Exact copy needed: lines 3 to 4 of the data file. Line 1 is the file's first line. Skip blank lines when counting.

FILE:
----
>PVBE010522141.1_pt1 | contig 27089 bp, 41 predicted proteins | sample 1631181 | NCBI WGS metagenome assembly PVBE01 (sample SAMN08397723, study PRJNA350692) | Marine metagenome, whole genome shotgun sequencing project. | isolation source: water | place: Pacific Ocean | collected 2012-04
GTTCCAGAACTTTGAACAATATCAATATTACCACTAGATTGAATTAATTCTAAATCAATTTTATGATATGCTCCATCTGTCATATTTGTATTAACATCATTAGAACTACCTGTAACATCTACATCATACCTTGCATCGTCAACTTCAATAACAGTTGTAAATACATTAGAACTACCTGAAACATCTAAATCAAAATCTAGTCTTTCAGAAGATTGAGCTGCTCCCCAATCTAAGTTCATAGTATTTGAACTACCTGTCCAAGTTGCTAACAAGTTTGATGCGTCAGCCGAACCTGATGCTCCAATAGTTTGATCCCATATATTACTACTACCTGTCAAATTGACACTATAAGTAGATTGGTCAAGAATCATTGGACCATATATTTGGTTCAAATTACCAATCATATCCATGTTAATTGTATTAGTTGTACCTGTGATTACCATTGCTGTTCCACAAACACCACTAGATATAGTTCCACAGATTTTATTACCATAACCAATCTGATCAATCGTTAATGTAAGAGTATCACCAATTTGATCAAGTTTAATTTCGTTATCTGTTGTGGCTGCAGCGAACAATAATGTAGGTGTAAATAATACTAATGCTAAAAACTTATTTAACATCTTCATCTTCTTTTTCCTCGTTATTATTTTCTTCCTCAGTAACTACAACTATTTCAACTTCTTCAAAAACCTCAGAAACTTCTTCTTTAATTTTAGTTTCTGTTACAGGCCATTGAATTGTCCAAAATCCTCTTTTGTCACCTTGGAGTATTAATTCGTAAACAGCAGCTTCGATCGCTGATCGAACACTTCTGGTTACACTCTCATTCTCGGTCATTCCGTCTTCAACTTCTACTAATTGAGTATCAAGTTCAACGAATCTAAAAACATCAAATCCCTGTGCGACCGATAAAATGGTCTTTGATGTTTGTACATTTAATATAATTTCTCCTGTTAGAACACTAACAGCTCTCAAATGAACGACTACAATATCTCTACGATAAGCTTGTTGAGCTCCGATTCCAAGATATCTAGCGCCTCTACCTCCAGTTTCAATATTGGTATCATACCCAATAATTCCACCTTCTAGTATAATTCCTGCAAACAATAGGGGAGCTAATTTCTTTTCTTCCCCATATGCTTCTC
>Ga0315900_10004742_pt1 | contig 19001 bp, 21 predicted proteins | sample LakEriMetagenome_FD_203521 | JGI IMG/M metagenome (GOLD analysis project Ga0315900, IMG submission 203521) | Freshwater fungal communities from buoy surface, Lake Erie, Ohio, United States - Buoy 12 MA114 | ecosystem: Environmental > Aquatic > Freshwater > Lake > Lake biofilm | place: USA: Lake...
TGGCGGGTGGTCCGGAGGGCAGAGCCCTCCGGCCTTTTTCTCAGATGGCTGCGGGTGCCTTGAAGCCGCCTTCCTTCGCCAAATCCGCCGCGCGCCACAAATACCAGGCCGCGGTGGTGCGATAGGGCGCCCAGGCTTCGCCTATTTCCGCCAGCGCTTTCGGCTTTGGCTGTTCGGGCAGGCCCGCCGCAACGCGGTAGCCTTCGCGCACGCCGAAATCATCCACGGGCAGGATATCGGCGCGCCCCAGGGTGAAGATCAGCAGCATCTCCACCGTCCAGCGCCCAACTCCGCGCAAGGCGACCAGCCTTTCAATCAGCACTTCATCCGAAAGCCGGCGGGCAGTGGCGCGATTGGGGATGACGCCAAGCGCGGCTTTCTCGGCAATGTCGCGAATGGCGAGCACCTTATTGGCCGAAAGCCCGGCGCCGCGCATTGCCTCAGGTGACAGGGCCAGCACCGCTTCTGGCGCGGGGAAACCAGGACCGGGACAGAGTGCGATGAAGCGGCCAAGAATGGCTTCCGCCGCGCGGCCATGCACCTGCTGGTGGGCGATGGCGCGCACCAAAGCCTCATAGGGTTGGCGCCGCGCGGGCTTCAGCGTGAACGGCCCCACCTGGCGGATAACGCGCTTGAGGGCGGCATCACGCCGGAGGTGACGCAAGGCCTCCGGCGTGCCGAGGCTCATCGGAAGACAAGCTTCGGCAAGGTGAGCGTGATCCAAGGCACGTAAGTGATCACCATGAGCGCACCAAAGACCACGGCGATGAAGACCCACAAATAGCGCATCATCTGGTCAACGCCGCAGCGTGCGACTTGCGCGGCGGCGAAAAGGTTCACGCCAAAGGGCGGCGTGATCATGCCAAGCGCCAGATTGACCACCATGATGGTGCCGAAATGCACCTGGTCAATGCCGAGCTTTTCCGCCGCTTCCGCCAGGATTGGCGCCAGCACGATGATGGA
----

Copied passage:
>Ga0315900_10004742_pt1 | contig 19001 bp, 21 predicted proteins | sample LakEriMetagenome_FD_203521 | JGI IMG/M metagenome (GOLD analysis project Ga0315900, IMG submission 203521) | Freshwater fungal communities from buoy surface, Lake Erie, Ohio, United States - Buoy 12 MA114 | ecosystem: Environmental > Aquatic > Freshwater > Lake > Lake biofilm | place: USA: Lake...
TGGCGGGTGGTCCGGAGGGCAGAGCCCTCCGGCCTTTTTCTCAGATGGCTGCGGGTGCCTTGAAGCCGCCTTCCTTCGCCAAATCCGCCGCGCGCCACAAATACCAGGCCGCGGTGGTGCGATAGGGCGCCCAGGCTTCGCCTATTTCCGCCAGCGCTTTCGGCTTTGGCTGTTCGGGCAGGCCCGCCGCAACGCGGTAGCCTTCGCGCACGCCGAAATCATCCACGGGCAGGATATCGGCGCGCCCCAGGGTGAAGATCAGCAGCATCTCCACCGTCCAGCGCCCAACTCCGCGCAAGGCGACCAGCCTTTCAATCAGCACTTCATCCGAAAGCCGGCGGGCAGTGGCGCGATTGGGGATGACGCCAAGCGCGGCTTTCTCGGCAATGTCGCGAATGGCGAGCACCTTATTGGCCGAAAGCCCGGCGCCGCGCATTGCCTCAGGTGACAGGGCCAGCACCGCTTCTGGCGCGGGGAAACCAGGACCGGGACAGAGTGCGATGAAGCGGCCAAGAATGGCTTCCGCCGCGCGGCCATGCACCTGCTGGTGGGCGATGGCGCGCACCAAAGCCTCATAGGGTTGGCGCCGCGCGGGCTTCAGCGTGAACGGCCCCACCTGGCGGATAACGCGCTTGAGGGCGGCATCACGCCGGAGGTGACGCAAGGCCTCCGGCGTGCCGAGGCTCATCGGAAGACAAGCTTCGGCAAGGTGAGCGTGATCCAAGGCACGTAAGTGATCACCATGAGCGCACCAAAGACCACGGCGATGAAGACCCACAAATAGCGCATCATCTGGTCAACGCCGCAGCGTGCGACTTGCGCGGCGGCGAAAAGGTTCACGCCAAAGGGCGGCGTGATCATGCCAAGCGCCAGATTGACCACCATGATGGTGCCGAAATGCACCTGGTCAATGCCGAGCTTTTCCGCCGCTTCCGCCAGGATTGGCGCCAGCACGATGATGGA